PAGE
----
THE FINAL DESTINATION
*1/2 (out of 5)
August 28, 2009
Bobby Campo as NICK O’BANNON
Shantel VanSanten as LORI MILLIGAN
Nick Zano as HUNT WYNORSKI
Haley Webb as JANET CUNNINGHAM
Mykelti Williamson as GEORGE LANTER
Krista Allen as SAMANTHA
Studio: New Line Cinema
Directed by: David R. Ellis
BY KEVIN CARR
Listen to Kevin’s radio review…
It is no surprise to people familiar with my cinematic tastes that I am fan of both horror movies and the new digital 3D presentation. In fact, when “My Bloody Valentine 3D” came out earlier this year, I was thrilled, and I found it to be one of the guilty pleasures of the winter movie season.
I was similarly excited to see the latest installment in the “Final Destination” film series. After all, I really enjoyed the first three films. The original was clever and grim, and the second built upon the mythology created. By the time they got to the third film, the series was allowed to get a little campy, and that movie was so over-the-top and had its tongue planted firmly in its cheek. Swish, bang! Another guilty pleasure.
Knowing all this, it is easy to see what a colossal let-down “The Final Destination” was. In this fourth installment, another group of random teenagers narrowly escape a gruesome death. With plane crashes, highway accidents and roller coasters already covered, this time the kids get out of a stock car audience before a fiery crash kills more than fifty people. However, shortly after their escape, death creeps up on them one-by-one to take them away.
All of the campiness from the third film is gone in “The Final Destination,” but it brings back none of the grounded elements that actually helped the first two movies. Instead, it’s a thin and pale rehashing of the characters from the original movie, going as far to duplicating the plot points almost exactly. There’s nothing new this film has to offer, except for the presentation in 3D.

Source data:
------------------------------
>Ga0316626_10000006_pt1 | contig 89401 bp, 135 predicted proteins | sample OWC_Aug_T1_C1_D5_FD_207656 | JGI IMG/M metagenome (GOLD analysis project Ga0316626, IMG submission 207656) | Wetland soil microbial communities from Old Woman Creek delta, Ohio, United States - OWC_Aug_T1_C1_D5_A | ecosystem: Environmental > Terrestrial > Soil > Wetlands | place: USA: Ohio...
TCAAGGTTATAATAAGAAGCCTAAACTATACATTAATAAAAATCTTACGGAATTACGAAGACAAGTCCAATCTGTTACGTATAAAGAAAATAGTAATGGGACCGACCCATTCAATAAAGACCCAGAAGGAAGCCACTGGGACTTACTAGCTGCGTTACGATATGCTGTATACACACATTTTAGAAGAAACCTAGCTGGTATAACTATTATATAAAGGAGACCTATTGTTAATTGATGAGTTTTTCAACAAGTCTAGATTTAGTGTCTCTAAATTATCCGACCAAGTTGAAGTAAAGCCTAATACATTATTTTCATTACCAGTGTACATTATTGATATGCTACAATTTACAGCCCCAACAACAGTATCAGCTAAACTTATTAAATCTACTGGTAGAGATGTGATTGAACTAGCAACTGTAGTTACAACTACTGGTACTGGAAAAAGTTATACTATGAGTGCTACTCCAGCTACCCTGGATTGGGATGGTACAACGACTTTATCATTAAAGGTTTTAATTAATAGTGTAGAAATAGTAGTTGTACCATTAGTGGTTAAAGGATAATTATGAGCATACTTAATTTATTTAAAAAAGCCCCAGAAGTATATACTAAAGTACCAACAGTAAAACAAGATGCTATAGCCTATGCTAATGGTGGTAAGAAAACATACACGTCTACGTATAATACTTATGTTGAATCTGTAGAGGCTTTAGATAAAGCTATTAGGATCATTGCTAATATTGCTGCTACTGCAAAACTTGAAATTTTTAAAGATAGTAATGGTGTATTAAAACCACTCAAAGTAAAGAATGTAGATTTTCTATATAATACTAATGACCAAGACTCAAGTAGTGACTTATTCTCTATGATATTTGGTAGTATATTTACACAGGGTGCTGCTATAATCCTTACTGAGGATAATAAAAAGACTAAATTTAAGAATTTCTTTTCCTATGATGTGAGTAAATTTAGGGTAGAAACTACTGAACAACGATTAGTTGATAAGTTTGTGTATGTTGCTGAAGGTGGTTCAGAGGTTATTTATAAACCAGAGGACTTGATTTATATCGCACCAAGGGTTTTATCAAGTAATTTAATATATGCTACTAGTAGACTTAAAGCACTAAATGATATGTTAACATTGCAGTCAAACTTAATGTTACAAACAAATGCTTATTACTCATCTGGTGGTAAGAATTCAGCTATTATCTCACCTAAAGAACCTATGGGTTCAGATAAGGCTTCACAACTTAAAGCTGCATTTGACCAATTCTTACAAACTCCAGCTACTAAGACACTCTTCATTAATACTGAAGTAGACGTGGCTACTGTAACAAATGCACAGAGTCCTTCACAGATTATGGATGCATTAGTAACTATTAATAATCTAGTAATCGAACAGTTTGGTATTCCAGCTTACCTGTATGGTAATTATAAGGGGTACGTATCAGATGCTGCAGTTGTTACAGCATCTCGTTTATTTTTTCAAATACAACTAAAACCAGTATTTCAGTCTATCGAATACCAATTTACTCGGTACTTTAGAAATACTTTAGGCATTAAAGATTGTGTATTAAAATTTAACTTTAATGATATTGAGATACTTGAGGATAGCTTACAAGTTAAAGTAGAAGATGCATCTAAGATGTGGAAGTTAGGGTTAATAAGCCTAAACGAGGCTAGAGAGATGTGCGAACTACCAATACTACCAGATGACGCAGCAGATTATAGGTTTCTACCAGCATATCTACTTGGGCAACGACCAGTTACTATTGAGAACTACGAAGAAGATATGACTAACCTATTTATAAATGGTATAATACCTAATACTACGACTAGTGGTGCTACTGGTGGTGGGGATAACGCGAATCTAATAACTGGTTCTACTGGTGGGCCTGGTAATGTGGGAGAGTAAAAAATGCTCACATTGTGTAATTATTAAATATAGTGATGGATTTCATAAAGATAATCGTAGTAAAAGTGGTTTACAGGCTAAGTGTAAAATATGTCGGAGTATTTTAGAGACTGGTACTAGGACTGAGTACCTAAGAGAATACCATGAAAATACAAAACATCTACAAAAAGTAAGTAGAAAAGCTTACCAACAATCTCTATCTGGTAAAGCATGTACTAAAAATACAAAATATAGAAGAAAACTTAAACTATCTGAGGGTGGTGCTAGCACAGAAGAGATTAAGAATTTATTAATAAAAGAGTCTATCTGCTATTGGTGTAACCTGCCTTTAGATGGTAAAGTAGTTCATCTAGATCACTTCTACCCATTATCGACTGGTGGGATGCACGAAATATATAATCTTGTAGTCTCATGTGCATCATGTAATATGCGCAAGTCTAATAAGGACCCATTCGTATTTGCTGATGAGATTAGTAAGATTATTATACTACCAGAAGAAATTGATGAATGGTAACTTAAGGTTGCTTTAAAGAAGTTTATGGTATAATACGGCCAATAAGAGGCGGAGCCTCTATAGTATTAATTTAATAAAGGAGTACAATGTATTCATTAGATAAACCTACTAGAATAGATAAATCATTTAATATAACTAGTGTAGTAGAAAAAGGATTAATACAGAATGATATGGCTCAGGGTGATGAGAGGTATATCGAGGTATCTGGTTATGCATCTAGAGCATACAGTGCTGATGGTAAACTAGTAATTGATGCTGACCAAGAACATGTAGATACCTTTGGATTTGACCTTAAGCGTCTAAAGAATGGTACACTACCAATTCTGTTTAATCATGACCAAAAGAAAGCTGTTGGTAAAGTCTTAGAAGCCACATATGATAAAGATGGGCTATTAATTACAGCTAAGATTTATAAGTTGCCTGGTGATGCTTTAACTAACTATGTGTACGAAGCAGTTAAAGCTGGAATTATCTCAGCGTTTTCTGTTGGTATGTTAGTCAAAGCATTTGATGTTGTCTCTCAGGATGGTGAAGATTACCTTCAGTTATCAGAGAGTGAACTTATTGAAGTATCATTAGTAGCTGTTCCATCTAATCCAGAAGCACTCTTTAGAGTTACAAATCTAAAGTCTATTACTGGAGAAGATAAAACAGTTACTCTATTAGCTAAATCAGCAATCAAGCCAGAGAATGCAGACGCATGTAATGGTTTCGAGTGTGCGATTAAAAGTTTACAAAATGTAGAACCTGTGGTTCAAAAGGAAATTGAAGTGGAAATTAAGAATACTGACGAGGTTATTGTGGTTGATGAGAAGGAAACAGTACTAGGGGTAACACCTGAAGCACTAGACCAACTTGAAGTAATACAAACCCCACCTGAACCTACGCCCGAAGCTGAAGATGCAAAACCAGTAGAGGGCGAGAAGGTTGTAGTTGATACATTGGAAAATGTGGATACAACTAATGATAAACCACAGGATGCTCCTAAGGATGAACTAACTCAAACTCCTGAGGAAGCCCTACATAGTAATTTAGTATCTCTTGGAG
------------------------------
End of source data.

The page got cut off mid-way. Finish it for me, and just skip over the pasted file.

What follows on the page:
And yes, some of the 3D effects were pretty cool. If you’re one of those gore-hounds who gets giddy at the sight of new and unique kills, you’ll probably wet yourselves in this movie. When director David R. Ellis (of “Snakes on a Plane” fame) gets creative, things do work. However, instead of letting the effects play out on a more extreme 3D canvas, the shots turn gimmicky fast.
It’s these gimmicks that actually take you out of the picture. Over the years, 3D films have become a little more subtle. But “The Final Destination” takes us back to the cheesy and blatant 3D shots like antennas in our faces and champagne corks flying towards the camera.
This movie isn’t even a good late-night horror flick. The characters are utterly forgettable, and they’re vapid even for the horror movie standard. The film isn’t consistent in itself, violating continuity all over the place and offering up misplaced gore. (For example, in one scene a girl gets her foot crushed, and she suddenly starts bleeding from her mouth. I guess there’s some serious internal organs that were damaged in her ankle bone.)
The greatest sin that “The Final Destination” commits is being uninspired and tiresome. Even the creative kills lacked effort. Where previous installments presented Rube Goldberg-style ways that death captured its victims, “The Final Destination” made mundane things like car washes, swimming pools, escalators and hot tubs the mildly clever weapons of death itself.
“The Final Destination” was a series of missed opportunities and imitative filmmaking. If you want to see it, it’s barely worth springing the extra cash for the 3D ticket. You might be better off renting “My Bloody Valentine” in 3D and watching it at home.